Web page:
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A Quick Exercise to Help Determine Acquisition Targets

PEO Insider

Acquisition can be an important component of a PEO’s growth strategy. There is no one formula, so each PEO must ask itself some questions to determine which acquisitions fit into its growth strategy and business model. These questions will not pinpoint specific PEO acquisition targets but will help you identify the types of companies that will fit your strategy so you can align and narrow your search to find the companies that will be the best for your acquisition strategy and PEO business plan.

First, question 1: To grow your PEO’s market share and increase the bottom line, do you choose organic growth, acquisition, or both? A larger PEO should ultimately find economies of scale, be more profitable, and provide a greater return for investors and shareholders. This model proves to be true. At the end of the day, an acquisition must increase the financial strength of the buyer or it makes no sense.

Now, question 2: Where are we today, where do we want to go tomorrow, and how will we get there? Business Planning 101. Putting a plan and budget in place will answer most of the basic questions about the highest and best acquisition target companies. What are your financial and growth plans, mapped out by year? How does an acquisition help you meet or exceed those goals? Why are you acquiring? Here are just a few possible reasons:

  • Expansion of your geographic footprint
  • Additional product offerings the core business does not provide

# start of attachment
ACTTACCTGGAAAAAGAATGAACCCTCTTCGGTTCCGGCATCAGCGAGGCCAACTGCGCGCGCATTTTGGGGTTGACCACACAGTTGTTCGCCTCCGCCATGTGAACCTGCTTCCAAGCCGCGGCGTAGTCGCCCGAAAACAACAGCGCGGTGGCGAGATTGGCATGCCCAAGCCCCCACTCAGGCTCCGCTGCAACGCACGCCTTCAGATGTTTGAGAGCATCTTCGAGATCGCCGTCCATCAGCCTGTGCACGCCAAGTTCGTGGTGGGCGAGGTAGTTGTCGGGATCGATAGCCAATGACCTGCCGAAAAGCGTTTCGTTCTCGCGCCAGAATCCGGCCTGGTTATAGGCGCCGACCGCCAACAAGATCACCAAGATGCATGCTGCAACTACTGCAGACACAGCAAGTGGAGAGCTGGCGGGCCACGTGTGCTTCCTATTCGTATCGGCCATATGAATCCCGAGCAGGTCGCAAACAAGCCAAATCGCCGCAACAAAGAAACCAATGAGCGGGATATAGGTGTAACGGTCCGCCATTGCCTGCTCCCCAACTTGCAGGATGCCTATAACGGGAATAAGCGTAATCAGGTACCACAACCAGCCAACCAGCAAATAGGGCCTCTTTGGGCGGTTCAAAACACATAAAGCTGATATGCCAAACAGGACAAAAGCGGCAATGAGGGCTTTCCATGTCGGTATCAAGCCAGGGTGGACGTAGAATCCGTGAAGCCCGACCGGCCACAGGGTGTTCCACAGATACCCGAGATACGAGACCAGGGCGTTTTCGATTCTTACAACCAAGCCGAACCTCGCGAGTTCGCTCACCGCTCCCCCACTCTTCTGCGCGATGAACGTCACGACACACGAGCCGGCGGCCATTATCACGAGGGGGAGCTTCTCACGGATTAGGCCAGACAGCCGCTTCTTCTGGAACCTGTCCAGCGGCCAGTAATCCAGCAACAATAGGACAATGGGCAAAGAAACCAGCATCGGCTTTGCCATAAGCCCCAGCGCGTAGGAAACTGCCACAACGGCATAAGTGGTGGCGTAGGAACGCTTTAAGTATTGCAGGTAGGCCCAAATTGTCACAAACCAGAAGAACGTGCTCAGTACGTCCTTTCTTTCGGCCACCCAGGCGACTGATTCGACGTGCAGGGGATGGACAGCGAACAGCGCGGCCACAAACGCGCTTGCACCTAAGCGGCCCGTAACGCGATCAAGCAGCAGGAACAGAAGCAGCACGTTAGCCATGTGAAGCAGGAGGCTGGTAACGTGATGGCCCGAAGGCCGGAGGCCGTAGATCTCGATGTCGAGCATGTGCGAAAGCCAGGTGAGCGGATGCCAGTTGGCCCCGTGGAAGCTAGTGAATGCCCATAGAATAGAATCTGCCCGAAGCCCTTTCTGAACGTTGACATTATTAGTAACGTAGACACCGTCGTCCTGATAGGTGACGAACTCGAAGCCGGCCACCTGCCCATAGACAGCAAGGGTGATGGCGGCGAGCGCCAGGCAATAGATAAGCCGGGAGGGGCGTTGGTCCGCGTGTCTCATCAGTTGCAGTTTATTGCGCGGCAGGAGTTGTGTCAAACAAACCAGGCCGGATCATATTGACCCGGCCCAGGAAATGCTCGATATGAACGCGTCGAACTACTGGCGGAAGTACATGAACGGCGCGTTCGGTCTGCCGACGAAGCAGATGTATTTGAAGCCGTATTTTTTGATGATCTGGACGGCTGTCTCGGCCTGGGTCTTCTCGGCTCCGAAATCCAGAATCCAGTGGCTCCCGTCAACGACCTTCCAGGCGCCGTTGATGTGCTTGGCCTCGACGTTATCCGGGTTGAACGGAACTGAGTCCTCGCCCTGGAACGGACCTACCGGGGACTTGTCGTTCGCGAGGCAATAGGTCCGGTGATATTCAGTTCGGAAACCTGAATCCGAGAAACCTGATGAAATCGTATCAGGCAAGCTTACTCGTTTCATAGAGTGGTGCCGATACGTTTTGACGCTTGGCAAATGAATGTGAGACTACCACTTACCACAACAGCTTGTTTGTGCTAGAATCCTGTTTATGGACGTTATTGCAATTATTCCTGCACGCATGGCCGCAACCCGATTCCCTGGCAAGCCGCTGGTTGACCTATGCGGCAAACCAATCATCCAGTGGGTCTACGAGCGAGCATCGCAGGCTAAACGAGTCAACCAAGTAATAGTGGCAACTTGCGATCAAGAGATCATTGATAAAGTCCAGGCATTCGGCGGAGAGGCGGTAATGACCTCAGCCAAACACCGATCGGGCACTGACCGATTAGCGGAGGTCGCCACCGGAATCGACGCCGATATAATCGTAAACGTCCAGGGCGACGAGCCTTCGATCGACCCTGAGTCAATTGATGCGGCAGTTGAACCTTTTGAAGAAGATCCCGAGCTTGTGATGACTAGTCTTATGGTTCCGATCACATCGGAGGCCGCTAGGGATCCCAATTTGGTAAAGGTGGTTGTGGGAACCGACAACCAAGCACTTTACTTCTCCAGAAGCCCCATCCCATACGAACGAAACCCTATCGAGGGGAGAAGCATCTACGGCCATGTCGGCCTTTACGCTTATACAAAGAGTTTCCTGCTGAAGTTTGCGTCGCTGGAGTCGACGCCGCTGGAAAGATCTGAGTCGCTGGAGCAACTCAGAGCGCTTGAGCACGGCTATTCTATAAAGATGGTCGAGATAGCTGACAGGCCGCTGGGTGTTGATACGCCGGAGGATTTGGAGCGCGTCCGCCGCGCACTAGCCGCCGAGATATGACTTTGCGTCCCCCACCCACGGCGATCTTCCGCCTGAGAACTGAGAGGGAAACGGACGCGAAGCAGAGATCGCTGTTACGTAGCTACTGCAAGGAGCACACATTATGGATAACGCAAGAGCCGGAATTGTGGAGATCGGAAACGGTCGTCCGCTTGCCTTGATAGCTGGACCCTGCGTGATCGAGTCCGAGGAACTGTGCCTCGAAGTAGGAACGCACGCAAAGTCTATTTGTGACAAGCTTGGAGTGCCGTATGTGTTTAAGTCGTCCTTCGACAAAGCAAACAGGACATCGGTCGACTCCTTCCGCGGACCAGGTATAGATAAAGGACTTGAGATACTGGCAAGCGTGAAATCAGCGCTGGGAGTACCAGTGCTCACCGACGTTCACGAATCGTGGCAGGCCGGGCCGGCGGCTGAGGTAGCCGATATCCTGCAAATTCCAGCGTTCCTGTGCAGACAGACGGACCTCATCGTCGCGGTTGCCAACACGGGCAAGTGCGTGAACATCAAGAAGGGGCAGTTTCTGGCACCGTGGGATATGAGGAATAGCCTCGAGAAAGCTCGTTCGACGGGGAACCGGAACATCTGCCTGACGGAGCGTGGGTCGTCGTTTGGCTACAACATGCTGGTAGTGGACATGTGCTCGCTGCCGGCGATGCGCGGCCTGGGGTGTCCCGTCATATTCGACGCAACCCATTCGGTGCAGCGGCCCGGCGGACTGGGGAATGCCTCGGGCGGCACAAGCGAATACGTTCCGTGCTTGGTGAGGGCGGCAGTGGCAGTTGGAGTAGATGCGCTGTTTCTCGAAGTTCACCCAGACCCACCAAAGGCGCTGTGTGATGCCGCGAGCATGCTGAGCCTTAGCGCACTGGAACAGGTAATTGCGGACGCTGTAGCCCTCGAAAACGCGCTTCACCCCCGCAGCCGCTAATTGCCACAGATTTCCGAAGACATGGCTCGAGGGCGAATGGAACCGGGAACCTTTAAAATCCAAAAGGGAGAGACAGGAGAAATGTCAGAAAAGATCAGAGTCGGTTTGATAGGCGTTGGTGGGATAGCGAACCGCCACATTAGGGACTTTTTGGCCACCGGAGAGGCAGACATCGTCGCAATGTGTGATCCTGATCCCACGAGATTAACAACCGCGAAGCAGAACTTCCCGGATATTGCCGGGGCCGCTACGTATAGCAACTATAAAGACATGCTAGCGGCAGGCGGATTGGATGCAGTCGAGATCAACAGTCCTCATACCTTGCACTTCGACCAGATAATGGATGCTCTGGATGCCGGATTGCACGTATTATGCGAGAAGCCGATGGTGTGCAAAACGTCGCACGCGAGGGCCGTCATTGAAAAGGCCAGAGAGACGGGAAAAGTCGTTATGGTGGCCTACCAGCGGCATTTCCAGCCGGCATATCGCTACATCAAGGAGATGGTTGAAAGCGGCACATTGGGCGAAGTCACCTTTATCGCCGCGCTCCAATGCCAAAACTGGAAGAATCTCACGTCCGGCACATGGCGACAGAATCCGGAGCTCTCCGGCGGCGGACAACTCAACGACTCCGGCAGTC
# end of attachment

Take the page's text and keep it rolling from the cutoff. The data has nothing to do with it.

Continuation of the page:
• Elimination of a competitor
  • Economies of scale by the addition of lives—lower operating costs
  • Addition of management and sales talent
  • New technology or technology enhancements
  • Additional marketing tools
  • Enhanced distribution channel
  • Speed of entry into a new market
And now, question #3: How expensive is the acquisition and when will we see a return on investment (ROI)? Is the acquisition priced correctly? Internal financial modeling for the addition of an acquisition requires expertise and experience. Remember, not all the benefits are tangible—many can be intangible. Budgeting for those is even more complex.
So, what constitutes the best acquisition for a buying entity? Each deal must have its own strategic logic with a well-articulated, specific, and written plan for how the combined companies will reach greater overall value creation, as well as operational and financial performance. Start with your current business plan, then map out where you want to go and how you will get there. Only then can you accurately determine what acquisition targets are best for you. I guess if it were simple, everyone would be a successful acquirer. Happy hunting!